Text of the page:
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I wrote a finite state machine module for a little soccer game I'm currently working at. It provides an interface for setting up an FSM (basically its states and transitions). For each state, you can provide functions that will be fired on entry and exit or while the FSM remains in the same state, these functions then return some messages. It also provides a reactive interface (Yampa) that yields the time-varying state and collects the messages that occur over time. The code is here Data/FSM.hs.

I am looking for a good approach to test this module. Since it is pure, I thought about giving quickcheck a try. I am not experienced with quickcheck, so any tip would be appreciated! My basic understanding so far: one would provide some functions that build up FSMs more or less randomly, and then run some (again more or less random) transitions on them. But I can't quite see how to build a test that way...

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Well, what sort of tests do you want to write? What properties or behaviors need to be verified? –  C. A. McCann Dec 17 '11 at 17:40
Well, maybe the problem is I don't really know... For something simple like "for every valid fsm, any finite list of transitions leads to either a state 'Nothing' or state 'Just s' where s is a state in fsm", ok. But more complicated stuff like "for every valid fsm and list of (time-varying) transitions and perceptions, every message collection along the transition path should be picked up", I wouldn't know how to formalize this. I would know how to set up unit tests for that, but with quickcheck I'm a bit lost. –  martingw Dec 17 '11 at 23:05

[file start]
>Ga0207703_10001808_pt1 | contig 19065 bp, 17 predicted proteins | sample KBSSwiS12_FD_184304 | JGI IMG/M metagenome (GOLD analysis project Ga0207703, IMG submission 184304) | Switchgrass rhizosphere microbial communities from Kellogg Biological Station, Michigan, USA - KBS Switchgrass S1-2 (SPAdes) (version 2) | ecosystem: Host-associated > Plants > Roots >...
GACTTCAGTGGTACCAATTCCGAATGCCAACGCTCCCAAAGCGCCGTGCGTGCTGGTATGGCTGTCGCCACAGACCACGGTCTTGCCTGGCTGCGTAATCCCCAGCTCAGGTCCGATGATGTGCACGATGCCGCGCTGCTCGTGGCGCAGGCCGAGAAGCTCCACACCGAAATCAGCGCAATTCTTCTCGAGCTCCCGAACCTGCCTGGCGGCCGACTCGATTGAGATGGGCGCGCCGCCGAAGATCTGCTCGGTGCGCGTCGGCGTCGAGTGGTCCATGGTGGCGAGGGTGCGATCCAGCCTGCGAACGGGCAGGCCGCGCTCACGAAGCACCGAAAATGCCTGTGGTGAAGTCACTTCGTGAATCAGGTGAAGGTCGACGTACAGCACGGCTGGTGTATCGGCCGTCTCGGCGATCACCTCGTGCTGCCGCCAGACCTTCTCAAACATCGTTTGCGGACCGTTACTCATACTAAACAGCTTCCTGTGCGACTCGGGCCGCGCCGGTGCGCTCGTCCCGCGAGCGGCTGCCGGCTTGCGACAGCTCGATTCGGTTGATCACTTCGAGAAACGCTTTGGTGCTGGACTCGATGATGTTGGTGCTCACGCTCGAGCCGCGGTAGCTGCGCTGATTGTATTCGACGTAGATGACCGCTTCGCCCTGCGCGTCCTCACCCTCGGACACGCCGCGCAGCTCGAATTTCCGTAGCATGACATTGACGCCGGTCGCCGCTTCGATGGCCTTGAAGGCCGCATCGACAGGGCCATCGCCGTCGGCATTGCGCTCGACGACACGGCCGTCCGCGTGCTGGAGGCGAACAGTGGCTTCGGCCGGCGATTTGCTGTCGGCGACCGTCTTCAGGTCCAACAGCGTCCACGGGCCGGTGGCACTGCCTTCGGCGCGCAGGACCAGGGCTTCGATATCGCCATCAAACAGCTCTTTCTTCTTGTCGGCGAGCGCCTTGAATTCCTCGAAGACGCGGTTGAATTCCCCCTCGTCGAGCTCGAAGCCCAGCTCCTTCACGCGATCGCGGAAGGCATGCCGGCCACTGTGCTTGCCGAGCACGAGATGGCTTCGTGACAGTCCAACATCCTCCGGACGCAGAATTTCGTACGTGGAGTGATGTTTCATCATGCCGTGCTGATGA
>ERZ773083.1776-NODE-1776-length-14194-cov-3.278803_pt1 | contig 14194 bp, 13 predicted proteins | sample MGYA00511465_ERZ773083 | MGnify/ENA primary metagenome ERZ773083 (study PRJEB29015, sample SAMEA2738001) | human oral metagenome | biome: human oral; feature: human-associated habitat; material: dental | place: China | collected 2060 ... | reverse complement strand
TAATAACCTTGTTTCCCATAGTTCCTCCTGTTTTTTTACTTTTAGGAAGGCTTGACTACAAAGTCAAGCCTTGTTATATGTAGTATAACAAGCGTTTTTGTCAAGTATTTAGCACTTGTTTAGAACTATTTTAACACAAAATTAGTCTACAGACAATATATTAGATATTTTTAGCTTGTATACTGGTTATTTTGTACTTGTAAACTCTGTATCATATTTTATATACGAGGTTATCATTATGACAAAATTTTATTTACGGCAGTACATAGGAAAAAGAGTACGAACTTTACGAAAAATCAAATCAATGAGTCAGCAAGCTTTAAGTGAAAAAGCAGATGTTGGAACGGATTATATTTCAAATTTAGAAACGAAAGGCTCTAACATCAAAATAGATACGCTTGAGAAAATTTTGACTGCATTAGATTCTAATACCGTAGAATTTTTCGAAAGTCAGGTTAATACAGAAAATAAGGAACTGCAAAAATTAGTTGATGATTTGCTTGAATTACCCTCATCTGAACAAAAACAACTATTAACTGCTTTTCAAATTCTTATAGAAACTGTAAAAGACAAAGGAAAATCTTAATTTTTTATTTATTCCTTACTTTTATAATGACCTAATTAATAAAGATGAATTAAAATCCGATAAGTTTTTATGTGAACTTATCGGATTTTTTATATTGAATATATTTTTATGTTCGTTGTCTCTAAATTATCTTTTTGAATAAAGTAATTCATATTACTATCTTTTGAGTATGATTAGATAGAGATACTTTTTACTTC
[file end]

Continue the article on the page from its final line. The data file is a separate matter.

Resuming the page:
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First of all, QuickCheck is arguably best suited for verifying broad, general properties. Given arbitrary data of some type, perform some operations, then use a predicate to ensure the result has some property relative to the input. Things involving precise details of step-by-step behavior might not work as well in this style, and you shouldn't feel obligated to do everything in QuickCheck!

That said, based on the more complicated example you gave in a comment, have you considered simply generating expected output along with the FSM and inputs? If you can produce a desired result that you know is correct by construction, you can then run the FSM on the input and compare the actual result with the constructed version.

It might help if you avoid thinking of the QuickCheck properties as testing a function on some input, but rather as checking whether one or more values satisfies some predicate expressed in terms of the function being tested. This collection of values (which may include multiple inputs, outputs, whatever is necessary) is what's actually being generated randomly by QuickCheck.

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So probably a mix is the best approach: test for a specific result for a specific fsm and input with HUnit for step-by-step situations, and quickcheck for more generic properties? –  martingw Dec 18 '11 at 12:31
@martingw: I think a mix is the best default approach, yeah. I'm pretty sure there's even stuff on Hackage providing unified test harnesses for HUnit, QuickCheck, and maybe other stuff. I'd probably argue that QuickCheck should be preferred when possible, but it works best when all you're testing is that you get from A to B, not the details of the route taken. –  C. A. McCann Dec 18 '11 at 18:28

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